Ten Commandments for Pet Owners
- My life is likely to last 10 to 15 years. Any separation from you will be very painful.
- Give me time to understand what you want from me. Do not break my spirit with your temper, though I will always forgive you. Your patience will teach me more effectively.
- Please have me spayed or neutered.
- Treat me kindly, my beloved friend, for no heart in all the world is more grateful for your kindness than mine. Don’t be angry with me for long, and don’t lock me up as punishment. After all, you have your job, your friends, your entertainment. I have only you.
- Speak to me often. Even if I don’t understand your words, I understand your voice when it’s speaking to me. Your voice is the sweetest sound I ever hear, as you must know by my enthusiasm whenever I hear your footsteps.
- Take me in when it’s cold and wet. I’m a domestic animal and am no longer accustomed to the bitter elements. I ask for little more than your gentle hands petting me. Keep my bowl filled with water. Feed me good food so that I may stay well, to romp and play and do your bidding. By your side, I stand ready, willing and able to share my life with you, for that is what I live for. I’ll never forget how well you’ve treated me.
- Don’t hit me. Remember, I have teeth that could easily crush the bones in your hand, but I choose not to bite you.
- Before you scold me for being lazy or uncooperative, ask yourself if something might be bothering me. Perhaps I’m not getting the right food, I’ve been out in the sun too long, or my heart may be getting weak.
- Take care of me when I get old. For you will grow old, too.
- When I am old, or when I no longer enjoy good health, please do not make heroic efforts to keep me going. I am not having fun. Just see to it that my trusting life is taken gently. And be with me on that difficult journey when it’s time to say goodbye. Never say, “I just can’t bear to watch.” Everything is easier for me when you are there. I will leave this earth knowing with my last breath that my fate was always safest in your hands. I love you!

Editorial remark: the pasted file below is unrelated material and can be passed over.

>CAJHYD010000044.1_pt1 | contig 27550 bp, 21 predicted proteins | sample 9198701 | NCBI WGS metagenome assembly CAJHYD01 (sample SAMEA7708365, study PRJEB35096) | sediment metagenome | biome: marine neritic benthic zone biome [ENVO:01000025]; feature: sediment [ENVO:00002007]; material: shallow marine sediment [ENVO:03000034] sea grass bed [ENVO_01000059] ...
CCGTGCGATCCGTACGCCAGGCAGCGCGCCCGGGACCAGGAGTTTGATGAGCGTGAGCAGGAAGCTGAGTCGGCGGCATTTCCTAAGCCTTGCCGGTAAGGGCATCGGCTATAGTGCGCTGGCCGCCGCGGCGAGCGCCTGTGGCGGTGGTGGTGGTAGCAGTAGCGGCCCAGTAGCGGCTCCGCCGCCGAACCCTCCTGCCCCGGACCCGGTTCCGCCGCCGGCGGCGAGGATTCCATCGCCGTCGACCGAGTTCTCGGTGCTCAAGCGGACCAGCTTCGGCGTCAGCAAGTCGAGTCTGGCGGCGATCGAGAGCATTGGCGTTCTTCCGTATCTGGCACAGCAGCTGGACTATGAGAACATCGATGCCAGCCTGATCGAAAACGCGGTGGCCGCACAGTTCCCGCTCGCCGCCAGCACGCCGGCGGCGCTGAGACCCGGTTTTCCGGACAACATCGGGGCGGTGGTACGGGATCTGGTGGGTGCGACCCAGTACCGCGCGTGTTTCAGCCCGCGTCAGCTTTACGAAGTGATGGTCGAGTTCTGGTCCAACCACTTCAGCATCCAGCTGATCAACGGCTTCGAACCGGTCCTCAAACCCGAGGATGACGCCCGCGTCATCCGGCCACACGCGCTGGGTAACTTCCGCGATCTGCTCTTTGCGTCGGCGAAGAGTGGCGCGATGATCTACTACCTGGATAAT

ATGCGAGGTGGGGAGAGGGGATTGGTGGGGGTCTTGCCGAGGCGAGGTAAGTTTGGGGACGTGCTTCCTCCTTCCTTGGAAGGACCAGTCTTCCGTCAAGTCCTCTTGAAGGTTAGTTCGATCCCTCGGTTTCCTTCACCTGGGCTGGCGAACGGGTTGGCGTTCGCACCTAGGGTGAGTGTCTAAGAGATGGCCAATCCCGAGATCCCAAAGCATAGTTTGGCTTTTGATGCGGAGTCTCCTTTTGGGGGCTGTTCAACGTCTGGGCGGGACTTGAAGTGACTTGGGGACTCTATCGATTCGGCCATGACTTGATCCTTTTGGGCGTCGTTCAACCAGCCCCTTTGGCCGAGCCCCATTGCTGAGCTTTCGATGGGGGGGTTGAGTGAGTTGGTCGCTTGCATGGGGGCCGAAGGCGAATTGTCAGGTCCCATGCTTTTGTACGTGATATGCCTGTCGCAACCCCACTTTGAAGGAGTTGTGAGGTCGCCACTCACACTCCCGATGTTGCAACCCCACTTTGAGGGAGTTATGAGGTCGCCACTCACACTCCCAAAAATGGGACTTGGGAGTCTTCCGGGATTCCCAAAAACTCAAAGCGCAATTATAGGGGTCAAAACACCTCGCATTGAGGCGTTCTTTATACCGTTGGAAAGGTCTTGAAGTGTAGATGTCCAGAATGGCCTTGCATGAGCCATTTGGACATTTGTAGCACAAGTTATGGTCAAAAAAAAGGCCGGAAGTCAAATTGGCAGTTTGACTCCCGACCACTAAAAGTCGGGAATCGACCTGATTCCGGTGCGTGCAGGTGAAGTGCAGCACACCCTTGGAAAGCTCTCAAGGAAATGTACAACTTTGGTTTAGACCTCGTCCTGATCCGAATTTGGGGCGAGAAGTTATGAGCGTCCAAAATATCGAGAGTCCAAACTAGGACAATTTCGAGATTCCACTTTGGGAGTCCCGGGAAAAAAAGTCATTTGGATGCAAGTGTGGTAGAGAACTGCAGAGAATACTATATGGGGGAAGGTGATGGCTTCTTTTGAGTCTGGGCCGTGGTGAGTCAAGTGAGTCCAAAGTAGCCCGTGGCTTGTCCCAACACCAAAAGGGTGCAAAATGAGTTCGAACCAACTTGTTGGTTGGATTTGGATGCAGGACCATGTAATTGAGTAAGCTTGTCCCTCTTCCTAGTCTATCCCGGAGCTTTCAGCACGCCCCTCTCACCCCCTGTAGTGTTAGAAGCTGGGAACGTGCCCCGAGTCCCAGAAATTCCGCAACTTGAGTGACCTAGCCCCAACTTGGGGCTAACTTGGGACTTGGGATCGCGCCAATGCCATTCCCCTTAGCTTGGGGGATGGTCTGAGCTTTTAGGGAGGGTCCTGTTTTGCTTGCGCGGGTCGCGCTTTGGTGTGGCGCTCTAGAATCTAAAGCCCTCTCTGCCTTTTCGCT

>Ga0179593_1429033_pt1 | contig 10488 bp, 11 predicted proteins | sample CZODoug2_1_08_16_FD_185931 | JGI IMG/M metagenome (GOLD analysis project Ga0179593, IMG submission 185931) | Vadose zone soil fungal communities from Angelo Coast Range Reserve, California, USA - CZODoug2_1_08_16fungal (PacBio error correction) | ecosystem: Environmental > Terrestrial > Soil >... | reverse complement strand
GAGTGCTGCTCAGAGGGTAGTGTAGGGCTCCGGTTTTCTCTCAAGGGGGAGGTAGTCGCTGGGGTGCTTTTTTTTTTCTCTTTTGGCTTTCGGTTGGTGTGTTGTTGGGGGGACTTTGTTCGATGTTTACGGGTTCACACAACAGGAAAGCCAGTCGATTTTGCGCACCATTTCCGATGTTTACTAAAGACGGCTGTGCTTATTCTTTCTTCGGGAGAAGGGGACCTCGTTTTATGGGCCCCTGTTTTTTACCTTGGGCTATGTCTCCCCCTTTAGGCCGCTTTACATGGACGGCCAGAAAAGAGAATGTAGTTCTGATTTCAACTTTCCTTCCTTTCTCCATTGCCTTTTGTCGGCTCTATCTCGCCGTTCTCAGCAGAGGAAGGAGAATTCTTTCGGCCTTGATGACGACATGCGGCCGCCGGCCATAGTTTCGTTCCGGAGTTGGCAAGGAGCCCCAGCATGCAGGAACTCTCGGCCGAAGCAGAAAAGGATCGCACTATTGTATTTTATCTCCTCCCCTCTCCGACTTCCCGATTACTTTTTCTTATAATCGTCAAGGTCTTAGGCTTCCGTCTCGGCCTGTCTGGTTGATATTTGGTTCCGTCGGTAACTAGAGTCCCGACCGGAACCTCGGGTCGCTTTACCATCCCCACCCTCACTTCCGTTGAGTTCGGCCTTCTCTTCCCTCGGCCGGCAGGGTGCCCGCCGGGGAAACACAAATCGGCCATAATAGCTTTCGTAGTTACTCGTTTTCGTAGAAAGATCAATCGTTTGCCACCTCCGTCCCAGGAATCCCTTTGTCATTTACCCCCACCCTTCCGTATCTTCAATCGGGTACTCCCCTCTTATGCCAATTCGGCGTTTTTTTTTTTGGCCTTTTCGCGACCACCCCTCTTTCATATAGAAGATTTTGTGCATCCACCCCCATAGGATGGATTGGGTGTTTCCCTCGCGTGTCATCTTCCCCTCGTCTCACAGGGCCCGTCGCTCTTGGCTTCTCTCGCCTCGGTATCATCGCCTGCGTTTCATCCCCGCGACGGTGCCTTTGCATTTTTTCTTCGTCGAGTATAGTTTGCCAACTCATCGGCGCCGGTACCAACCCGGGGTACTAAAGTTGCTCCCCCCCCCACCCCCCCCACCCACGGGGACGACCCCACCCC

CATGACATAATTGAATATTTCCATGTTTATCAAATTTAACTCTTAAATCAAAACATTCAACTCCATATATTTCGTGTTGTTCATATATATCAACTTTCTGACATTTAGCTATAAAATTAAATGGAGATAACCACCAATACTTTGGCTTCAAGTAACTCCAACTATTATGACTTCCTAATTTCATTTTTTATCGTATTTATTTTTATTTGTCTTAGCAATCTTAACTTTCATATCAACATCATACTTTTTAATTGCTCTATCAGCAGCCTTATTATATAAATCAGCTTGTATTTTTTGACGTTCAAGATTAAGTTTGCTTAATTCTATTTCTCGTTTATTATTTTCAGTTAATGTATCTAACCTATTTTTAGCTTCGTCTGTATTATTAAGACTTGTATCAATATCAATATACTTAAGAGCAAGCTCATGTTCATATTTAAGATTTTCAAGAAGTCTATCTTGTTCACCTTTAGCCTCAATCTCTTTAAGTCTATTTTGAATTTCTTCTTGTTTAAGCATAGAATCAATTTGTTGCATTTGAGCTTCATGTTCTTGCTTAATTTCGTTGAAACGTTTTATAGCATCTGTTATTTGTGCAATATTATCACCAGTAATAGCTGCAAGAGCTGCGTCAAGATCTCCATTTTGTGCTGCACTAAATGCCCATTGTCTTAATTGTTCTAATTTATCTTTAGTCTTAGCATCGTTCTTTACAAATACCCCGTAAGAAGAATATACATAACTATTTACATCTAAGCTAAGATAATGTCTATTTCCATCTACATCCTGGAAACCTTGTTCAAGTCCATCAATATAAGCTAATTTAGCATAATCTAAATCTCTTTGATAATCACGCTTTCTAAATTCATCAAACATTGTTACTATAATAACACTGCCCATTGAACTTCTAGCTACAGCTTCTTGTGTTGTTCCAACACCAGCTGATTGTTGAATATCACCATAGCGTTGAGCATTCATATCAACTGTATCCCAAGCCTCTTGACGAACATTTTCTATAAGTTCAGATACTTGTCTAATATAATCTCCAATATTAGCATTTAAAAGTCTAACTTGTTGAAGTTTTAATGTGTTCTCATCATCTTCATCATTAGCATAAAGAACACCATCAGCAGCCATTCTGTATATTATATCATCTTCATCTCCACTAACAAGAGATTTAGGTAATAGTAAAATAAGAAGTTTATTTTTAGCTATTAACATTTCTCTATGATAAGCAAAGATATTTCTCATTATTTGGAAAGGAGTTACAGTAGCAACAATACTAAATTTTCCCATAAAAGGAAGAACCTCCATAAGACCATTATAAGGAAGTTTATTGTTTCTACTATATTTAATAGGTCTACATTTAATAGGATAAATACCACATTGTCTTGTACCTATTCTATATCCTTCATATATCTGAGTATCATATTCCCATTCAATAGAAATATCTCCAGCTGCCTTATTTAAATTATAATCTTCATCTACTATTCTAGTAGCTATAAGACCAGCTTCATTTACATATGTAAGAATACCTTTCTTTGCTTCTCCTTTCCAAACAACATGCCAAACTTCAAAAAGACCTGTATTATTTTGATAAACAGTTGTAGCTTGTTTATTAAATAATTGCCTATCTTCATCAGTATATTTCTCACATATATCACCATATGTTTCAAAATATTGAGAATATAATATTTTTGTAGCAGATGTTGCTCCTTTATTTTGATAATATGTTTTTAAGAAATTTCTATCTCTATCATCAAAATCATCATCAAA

I RESCUED A HUMAN TODAY
Her eyes met mine as she walked down the corridor peering apprehensively into the kennels. I felt her need instantly and knew I had to help her.
I wagged my tail, not too exuberantly, so she wouldn’t be afraid. As she stopped at my kennel I blocked her view from a little accident I had in the back of my cage. I didn’t want her to know that I hadn’t been walked today. Sometimes the overworked shelter keepers get too busy and I didn’t want her to think poorly of them.
As she read my kennel card I hoped that she wouldn’t feel sad about my past. I only have the future to look forward to and want to make a difference in someone’s life.
She got down on her knees and made little kissy sounds at me. I shoved my shoulder and side of my head up against the bars to comfort her. Gentle fingertips caressed my neck; she was desperate for companionship. A tear fell down her cheek and I raised my paw to assure her that all would be well.
Soon my kennel door opened and her smile was so bright that I instantly jumped into her arms.
I would promise to keep her safe.
I would promise to always be by her side.
I would promise to do everything I could to see that radiant smile and sparkle in her eyes.
I was so fortunate that she came down my corridor. So many more are out there who haven’t walked the corridors. So many more to be saved. At least I could save one.
I rescued a human today.
A Parable of Immortality
by Henry Van Dyke
I am standing upon the seashore.
A ship at my side spreads her white sails to the morning breeze
and starts for the blue ocean.
She is an object of beauty and strength,
and I stand and watch until at last she hangs
like a speck of white cloud
just where the sea and sky come down to mingle with each other.
Then someone at my side says,
“There she goes!”
Gone from my sight . . . that is all.
She is just as large in mast and hull and spar
as she was when she left my side
and just as able to bear her load of living freight
to the place of destination.
Her diminished size is in me, not in her.
And just at the moment
when someone at my side says,
“There she goes!”
there are other eyes watching her coming . . .
and other voices ready to take up the glad shout . . .
“Here she comes!”